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Kenneth Grange

(b. 1929)


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(1929– )

One of Britain's leading product designers in the second half of the 20th century, Grange has worked for a number of important clients including Kodak, Maruzen, Bang & Olufsen, Kenwood, Gillette, British Rail, GEC, Parker Pens, Reuters, and Shisheido. He was also a founding member of Pentagram in 1972, taking on the product end of the design consultancy's commissions until 1998, when he left. After training as an illustrator in 1927 and working as an assistant at Arcon Chartered Architects he went on to work as an exhibition designer for Bronck, Katz, and Vaughan from 1948 to 1950, followed by a period at Gordon Bowyer's design practice until 1953. He also worked for Jack Howe before establishing his own design studio in 1958. A key early commission was for the Kodak exhibit at the 1958 World's Fair in Brussels, marking the beginning of a long‐term relationship with the Kodak company. In 1959 he began work on the A44 camera, the first of a number of such commissions that included the Brownie in 1964 and the Instamatic in 1970. He also began a long‐term designer–client relationship with the domestic appliance manufacturer Kenwood, bringing commercial success to its Chef range of foodmixers with a stylish redesign (A307) in 1960.His work for the company also included the Chefette handmixer of 1966. Other celebrated domestic appliances that he designed in this period included the Milward Courier battery shaver of 1963 and the Ronson Comet cigarette lighter of 1968, the clean lines of each indicative of his economic yet aesthetically sensitive approach to design problem solving. He believed that the product designer should strive for innovative rather than merely stylish design solutions. He also received a number of commissions from Japanese companies such as Maruzen from 1968 to 1972, for whom he designed sewing machines, typewriters, and calculators. Larger‐scale commissions included the High‐Speed Train for British Rail in 1977 and the redesign of the London Taxi twenty years later. He was elected as a Royal Designer for Industry (RDI) in 1969 and became an adviser to the British Design Council ten years later. He also received ten Design Awards between 1959 and 1981.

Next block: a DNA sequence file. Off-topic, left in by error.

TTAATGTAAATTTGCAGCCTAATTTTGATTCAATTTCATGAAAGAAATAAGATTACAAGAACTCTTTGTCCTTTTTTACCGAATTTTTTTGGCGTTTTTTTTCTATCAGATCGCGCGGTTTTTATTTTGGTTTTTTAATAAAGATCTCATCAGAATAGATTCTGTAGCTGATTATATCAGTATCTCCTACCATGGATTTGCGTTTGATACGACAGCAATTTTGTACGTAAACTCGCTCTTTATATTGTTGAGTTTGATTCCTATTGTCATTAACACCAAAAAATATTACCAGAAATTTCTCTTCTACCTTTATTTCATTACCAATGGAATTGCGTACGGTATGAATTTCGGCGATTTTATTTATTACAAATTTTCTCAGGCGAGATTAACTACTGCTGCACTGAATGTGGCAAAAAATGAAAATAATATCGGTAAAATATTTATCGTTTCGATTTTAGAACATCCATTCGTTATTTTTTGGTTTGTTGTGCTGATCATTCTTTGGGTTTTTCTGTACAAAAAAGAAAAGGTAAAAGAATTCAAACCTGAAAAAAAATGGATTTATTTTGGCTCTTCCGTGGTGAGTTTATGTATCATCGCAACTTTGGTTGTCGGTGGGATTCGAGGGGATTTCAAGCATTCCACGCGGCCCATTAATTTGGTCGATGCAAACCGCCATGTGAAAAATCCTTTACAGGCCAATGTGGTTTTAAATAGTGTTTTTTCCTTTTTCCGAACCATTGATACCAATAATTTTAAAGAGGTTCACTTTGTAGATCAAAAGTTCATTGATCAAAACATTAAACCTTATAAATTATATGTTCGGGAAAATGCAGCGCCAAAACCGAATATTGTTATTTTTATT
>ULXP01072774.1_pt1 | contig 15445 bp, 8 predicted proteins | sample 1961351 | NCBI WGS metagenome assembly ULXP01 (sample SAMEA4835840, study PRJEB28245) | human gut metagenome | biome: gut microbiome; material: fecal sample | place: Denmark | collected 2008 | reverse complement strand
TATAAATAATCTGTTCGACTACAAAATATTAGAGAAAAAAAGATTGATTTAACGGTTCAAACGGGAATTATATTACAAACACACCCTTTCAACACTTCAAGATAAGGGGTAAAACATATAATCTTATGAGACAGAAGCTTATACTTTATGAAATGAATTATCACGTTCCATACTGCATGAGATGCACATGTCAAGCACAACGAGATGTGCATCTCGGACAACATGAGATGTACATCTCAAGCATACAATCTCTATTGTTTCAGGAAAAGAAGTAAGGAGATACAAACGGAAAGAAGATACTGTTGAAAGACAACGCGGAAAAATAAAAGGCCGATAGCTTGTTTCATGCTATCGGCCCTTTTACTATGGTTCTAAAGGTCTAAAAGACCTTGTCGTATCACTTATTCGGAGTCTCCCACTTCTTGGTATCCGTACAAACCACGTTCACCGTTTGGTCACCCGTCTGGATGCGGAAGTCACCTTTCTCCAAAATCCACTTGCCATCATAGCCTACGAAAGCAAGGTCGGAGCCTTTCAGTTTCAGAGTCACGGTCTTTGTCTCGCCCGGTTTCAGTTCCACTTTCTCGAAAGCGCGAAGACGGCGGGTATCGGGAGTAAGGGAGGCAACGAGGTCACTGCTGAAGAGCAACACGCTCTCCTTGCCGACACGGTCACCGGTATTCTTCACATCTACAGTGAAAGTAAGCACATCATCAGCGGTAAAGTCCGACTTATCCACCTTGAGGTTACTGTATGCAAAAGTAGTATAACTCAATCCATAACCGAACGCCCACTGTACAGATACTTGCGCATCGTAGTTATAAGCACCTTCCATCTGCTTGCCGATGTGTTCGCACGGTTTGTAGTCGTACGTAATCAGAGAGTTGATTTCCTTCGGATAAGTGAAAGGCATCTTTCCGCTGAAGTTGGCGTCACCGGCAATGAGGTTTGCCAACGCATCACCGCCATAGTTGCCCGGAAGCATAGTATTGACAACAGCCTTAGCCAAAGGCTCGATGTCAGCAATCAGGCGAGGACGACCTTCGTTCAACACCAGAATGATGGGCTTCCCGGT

Subjects: Industrial and Commercial Art.


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